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Fiddleheads contain various vitamins and minerals, as well as omega-3 and omega-6 fatty acids.

Welcome back Mainers ! On this week’s blog I’ll be featuring one of Maine’s most desirable food – Ostrich Fern Fiddleheads.  With a very short seasonal window for Maine’s fiddleheads, I will show you how to correctly identify and harvest them and the most delicious ways to enjoy it!



Before I begin, anytime you start a adventure to harvest fiddleheads, understand you must always get the land owners approval before harvesting, if you’re unclear of who the land owner is, stop by the local town office and ask for that information.

Maine’s fiddlehead season is set to arrive any day now and if you’re like many Mainers, you can’t wait to grab your 5 gallon bucket and head off to your favorite secret fiddlehead spot with your friends and family to start picking. Whether you’re a novice or experienced, young or old, anyone can put on their L.L Bean boots and trample through the woods of Maine looking for the sought after fiddlehead.

If you’re unsure of how to harvest, no problem, I’ve got you covered. In identifying ostrich fern fiddleheads, you first look for a smooth, dark green stem. The second way is to look at the inside of the stem, it should have a deep U shaped groove, while other ferns are primarily round. The third way is to look for the papery covering, it’s kind of a brownish color, this is evident as the fiddleheads first come out of the ground and will eventually fall off as they grow. The fourth way is from the fertile frond, this is what produces the spores, unfortunately not all plants will have this, but it also has a deep U shaped groove and overall it kind of resembles a feather.

With any natural resource, we must always be aware of sustainability.  In the case of harvesting fiddleheads, research has shown that we need to leave half the fiddleheads in a given crown (a crown consists of between 5-15 fiddleheads), it’s best to just snap the fiddleheads off rather than use a  knife because you may cause damage to the rest of the fiddlehead patch. That’s why many locals keep their spot secret so they are able to return year after year to harvest.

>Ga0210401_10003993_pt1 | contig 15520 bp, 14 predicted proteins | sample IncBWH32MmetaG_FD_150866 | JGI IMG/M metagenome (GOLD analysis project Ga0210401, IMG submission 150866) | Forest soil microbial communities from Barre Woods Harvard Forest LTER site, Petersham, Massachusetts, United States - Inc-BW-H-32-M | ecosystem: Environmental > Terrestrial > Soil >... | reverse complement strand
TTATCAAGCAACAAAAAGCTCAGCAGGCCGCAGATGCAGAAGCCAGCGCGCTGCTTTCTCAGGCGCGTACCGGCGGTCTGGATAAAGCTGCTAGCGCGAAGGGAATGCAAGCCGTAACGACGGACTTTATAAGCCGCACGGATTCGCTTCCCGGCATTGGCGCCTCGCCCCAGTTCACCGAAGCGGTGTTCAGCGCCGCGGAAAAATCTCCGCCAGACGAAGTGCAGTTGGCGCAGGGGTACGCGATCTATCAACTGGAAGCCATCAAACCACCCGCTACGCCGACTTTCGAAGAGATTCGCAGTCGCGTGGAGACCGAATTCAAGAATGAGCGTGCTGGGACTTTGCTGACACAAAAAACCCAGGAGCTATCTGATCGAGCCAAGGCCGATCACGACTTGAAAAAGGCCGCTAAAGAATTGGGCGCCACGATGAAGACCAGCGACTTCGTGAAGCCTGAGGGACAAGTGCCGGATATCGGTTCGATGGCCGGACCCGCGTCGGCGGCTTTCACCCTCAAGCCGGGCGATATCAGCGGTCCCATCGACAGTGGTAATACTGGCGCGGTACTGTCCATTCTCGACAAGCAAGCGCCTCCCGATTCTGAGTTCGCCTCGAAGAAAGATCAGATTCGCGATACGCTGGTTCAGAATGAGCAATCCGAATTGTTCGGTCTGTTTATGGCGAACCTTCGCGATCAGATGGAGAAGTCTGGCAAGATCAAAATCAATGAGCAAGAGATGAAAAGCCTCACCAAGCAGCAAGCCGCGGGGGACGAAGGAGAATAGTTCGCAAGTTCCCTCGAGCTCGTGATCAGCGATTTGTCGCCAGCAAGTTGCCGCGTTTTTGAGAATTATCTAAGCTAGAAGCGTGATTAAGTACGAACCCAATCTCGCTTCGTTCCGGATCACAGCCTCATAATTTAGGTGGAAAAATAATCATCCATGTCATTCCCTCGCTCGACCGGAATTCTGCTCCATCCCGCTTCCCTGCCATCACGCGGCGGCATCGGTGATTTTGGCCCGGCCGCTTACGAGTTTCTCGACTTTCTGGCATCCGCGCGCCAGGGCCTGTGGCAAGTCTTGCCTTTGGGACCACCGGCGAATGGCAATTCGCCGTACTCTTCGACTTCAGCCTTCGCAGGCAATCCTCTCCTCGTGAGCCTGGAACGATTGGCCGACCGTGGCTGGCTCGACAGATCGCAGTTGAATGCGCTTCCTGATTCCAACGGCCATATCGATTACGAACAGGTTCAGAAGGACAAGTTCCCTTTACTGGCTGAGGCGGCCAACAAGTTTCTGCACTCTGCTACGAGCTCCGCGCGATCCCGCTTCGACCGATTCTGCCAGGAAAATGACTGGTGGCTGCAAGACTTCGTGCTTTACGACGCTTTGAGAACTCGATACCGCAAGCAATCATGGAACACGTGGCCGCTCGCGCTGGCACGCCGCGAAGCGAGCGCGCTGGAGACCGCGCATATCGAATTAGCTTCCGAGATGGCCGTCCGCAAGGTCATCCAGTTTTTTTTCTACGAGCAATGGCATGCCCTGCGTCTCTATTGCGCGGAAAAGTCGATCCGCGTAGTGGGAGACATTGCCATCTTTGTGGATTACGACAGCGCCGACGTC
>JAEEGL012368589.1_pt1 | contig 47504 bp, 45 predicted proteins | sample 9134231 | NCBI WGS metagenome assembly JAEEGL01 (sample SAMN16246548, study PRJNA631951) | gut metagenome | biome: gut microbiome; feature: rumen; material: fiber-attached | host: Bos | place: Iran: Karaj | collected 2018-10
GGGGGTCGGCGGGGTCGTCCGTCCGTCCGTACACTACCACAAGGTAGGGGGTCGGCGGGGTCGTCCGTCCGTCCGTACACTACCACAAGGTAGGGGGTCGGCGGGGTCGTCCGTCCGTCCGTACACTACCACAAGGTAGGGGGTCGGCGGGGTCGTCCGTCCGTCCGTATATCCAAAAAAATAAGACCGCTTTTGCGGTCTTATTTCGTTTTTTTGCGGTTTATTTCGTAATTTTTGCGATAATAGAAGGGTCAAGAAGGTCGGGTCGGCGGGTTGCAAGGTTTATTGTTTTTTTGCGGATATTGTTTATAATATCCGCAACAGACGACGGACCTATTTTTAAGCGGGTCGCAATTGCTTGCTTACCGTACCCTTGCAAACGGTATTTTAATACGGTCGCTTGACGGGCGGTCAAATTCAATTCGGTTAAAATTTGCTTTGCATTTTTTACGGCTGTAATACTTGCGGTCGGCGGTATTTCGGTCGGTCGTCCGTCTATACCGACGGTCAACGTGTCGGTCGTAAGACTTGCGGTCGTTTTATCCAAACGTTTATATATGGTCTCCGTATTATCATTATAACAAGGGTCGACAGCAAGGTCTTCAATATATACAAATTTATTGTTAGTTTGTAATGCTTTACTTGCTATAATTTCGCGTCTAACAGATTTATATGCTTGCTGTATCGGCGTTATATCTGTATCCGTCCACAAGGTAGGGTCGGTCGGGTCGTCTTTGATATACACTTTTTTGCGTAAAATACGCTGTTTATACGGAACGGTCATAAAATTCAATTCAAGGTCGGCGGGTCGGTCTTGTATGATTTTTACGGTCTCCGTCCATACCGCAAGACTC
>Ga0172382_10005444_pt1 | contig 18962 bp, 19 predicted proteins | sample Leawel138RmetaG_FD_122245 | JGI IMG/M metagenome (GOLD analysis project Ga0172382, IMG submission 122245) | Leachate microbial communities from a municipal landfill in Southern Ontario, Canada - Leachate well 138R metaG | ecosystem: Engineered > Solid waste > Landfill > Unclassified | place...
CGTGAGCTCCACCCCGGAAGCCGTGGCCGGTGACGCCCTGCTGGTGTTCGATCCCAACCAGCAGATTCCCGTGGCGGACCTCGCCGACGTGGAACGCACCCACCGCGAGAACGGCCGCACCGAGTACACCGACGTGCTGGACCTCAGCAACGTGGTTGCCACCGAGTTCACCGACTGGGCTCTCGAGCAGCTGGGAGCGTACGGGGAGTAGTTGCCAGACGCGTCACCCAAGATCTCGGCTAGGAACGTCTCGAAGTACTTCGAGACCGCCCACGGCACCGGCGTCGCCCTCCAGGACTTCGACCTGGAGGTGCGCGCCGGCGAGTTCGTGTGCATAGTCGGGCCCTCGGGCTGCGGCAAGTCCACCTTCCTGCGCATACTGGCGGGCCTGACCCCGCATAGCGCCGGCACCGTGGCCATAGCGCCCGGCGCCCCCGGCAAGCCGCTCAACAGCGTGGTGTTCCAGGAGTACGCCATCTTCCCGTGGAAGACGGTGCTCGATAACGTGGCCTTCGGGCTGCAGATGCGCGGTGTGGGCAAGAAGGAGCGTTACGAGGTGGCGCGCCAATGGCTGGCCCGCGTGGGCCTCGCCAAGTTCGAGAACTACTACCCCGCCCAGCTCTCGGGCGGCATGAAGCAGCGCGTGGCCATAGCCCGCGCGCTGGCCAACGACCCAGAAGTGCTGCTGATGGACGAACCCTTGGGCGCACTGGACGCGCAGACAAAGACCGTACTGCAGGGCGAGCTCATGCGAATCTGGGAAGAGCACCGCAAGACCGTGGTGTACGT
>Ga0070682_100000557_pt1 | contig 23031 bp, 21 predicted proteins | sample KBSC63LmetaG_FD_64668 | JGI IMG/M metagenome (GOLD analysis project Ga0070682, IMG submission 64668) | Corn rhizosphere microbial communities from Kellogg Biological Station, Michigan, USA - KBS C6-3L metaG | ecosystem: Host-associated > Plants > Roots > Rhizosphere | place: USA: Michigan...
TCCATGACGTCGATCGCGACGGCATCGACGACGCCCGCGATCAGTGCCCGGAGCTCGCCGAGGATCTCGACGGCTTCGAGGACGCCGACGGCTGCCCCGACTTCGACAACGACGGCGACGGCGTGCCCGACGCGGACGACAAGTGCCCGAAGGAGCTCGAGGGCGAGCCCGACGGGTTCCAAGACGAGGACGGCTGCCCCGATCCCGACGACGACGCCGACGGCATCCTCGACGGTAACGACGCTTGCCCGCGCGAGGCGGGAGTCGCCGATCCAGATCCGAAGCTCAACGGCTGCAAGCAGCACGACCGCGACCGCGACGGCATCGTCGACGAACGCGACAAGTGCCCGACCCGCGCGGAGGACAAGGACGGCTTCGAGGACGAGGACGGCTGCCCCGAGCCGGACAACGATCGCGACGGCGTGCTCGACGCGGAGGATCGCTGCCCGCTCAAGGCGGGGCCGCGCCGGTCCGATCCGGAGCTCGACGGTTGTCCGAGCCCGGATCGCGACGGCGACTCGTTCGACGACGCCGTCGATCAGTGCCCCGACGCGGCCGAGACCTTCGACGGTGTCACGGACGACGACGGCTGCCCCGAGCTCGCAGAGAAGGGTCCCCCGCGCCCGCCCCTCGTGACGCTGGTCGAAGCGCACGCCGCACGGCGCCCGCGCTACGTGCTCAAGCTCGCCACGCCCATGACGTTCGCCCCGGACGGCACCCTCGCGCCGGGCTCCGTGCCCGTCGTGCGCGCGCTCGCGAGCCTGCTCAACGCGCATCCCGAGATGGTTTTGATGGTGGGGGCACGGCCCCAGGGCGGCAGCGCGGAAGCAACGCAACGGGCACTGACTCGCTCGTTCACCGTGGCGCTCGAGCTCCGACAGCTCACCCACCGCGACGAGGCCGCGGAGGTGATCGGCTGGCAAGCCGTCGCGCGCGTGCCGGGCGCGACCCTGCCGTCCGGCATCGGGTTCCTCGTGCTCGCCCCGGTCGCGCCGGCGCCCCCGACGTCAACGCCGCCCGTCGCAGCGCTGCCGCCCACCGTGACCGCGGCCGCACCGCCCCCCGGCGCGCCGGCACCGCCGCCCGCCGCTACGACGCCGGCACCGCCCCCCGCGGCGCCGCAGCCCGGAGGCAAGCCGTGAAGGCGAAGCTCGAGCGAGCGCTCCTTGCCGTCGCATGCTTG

A properly harvest fiddlehead, one that’s good for home and also the market, should have a tightly coiled head on it with maybe two or three inches of steam, remember fronds should not be unfurling yet and there shouldn’t be any leaves on the stem itself. Once your bucket is filled and returning home remember to clean the fiddleheads thoroughly before cooking. There are so many great recipes out there, some Mainers enjoy it with just butter and garlic, while others enjoy it with a protein, I will share one of my favorite recipes with  you !

 

 



My fondest memories of my late grandmother “Mimi” was her love for fiddleheads every spring. It became a tradition to stop by her favorite road side stand, chit chat with whoever would listen and purchase a few pounds of fiddleheads. A few days later I remember coming outside on the porch saying to myself, “what in the world is that smell?”, I could tell it was coming from my grandmothers apartment, I would ask her, what are you cooking? A dead animal? She would laugh and say it was her favorite Maine vegetable- Fiddleheads.  After she was done cooking her beloved recipeMimi with a chair in hand would bring her huge bowl of fiddleheads outside on the porch and would relax, just watching the cars go by and enjoying life – she loved it. I have many fond memories in my mind of her smiling on the porch with her fiddleheads. So this blog is dedicated to her, I love and miss you Mimi, she was so loving towards us boys and loved to cook for us! Do you have any fond memories of family members enjoying fiddleheads? Feel free to leave a comment below or on the Box of Maine’s Facebook page. Box of Maine is now taking pre-orders, I will leave a link below where you can find more information !





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